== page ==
How do you convert your investment banking internship into a full-time job? The person with the key to the process is seemingly a former Barclays vice president who's currently an associate professor of finance at HEC in Paris.
Ferdinand Petra worked for Barclays and JPMorgan before joining HEC as a visiting lecturer in corporate finance in 2012.
This year, Petra says that 97% of the combined HEC students with a finance major and pupils on the Masters in International Finance course, received a job offer from their banking internships. They interned everywhere from Goldman Sachs to Morgan Stanley, Perella Weinberg and Barclays itself.
Speaking to eFC, Petra declined to comment on the number of HEC students in the sample, but he did offer some insights into why they did so well (typically only 70-80% of summer interns receive invitations to return full time).
Firstly, Petra said HEC's Masters students receive a blend of teaching from, "world-class researchers and influential industry practitioners," making them unusually prepared for jobs. Secondly they're all very smart and talented to begin with. And thirdly HEC has a strong emphasis on diversity: "At HEC Paris, as a whole, 18% of our students have need-based scholarships. ”
It's not just this, though. Petra said that HEC also offers alumni mentoring for its Masters in Finance students and that this makes all the difference. "It really helps for them to have a conversation with people who went through the application process and had their first steps in the job previously. It also helps them to understand more about the bank, the culture, the teams... To be successful, you need to be yourself and enjoy your role. You will only succeed in a job you like.”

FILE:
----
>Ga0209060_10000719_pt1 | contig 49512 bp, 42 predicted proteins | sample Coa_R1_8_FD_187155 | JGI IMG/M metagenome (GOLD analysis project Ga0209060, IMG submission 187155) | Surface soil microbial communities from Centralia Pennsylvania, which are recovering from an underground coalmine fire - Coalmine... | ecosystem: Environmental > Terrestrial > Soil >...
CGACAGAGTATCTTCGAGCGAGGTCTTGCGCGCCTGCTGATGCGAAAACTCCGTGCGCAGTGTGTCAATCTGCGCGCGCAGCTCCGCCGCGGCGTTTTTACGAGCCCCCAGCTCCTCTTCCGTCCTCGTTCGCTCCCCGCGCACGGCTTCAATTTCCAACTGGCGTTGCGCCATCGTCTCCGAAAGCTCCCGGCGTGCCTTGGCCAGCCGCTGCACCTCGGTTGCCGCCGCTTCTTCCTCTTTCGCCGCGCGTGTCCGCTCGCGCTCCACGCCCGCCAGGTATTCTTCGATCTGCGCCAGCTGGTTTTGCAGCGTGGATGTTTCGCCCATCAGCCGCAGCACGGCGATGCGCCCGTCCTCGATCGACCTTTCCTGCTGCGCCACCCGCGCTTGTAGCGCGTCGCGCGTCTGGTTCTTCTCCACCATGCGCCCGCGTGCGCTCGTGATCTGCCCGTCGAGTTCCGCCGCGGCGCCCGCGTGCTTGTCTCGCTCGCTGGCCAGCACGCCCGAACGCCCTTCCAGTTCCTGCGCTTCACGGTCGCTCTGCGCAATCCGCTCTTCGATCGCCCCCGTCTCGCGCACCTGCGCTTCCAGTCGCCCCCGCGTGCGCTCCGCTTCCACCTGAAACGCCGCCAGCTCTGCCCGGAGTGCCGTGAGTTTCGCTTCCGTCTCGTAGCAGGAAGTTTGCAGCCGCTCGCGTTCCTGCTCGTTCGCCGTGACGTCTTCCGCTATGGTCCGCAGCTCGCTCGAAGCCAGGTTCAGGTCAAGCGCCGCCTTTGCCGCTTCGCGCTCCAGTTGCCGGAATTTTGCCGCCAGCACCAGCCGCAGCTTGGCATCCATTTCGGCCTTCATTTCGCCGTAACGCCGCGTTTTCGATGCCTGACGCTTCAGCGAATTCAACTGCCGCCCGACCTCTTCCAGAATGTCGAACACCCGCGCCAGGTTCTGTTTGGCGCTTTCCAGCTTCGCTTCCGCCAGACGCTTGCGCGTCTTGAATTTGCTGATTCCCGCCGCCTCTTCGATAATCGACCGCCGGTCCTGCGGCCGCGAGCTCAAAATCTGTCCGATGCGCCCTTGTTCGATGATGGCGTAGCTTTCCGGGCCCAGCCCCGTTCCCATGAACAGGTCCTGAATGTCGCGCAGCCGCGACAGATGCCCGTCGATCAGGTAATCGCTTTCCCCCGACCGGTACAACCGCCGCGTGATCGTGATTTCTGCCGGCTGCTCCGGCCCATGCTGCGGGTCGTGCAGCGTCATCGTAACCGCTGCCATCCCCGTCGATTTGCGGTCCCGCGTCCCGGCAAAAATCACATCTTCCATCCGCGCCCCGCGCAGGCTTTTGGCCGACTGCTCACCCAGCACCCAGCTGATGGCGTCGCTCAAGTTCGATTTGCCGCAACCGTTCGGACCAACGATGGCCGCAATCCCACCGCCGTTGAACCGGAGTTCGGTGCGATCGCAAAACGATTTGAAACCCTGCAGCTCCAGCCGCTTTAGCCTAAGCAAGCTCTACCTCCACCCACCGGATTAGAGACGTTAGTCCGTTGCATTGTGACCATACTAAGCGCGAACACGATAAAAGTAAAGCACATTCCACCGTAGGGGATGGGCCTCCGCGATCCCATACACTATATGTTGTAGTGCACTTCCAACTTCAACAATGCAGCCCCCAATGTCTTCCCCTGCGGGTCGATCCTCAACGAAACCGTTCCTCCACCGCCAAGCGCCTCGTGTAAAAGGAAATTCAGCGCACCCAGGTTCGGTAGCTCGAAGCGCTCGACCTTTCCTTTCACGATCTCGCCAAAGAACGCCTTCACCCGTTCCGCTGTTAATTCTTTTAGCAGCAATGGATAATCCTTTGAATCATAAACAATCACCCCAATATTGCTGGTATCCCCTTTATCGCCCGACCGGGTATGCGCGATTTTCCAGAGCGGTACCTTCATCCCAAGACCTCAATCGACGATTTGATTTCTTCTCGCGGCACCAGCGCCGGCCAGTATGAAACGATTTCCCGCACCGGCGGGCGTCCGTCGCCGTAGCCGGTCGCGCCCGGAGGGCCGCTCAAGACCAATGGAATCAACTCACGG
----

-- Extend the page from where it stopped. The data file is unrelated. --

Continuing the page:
For students who don't have this kind of mentoring laid on, the implication is that it makes sense to try and find someone currently working for a bank who can offer you insights on what it's really like and how to maximize the potential of the internship.
Petra also noted that HEC's Paris students are still keen to work for banks in London. "London is still the number one place where our students want to go. Paris and Continental Europe finance cities are becoming more popular, but our students – who are very international, in a programme taught in English – are still very attracted by London." He notes that it helps that London is where most of big banks' graduate programmes still take place in Europe.
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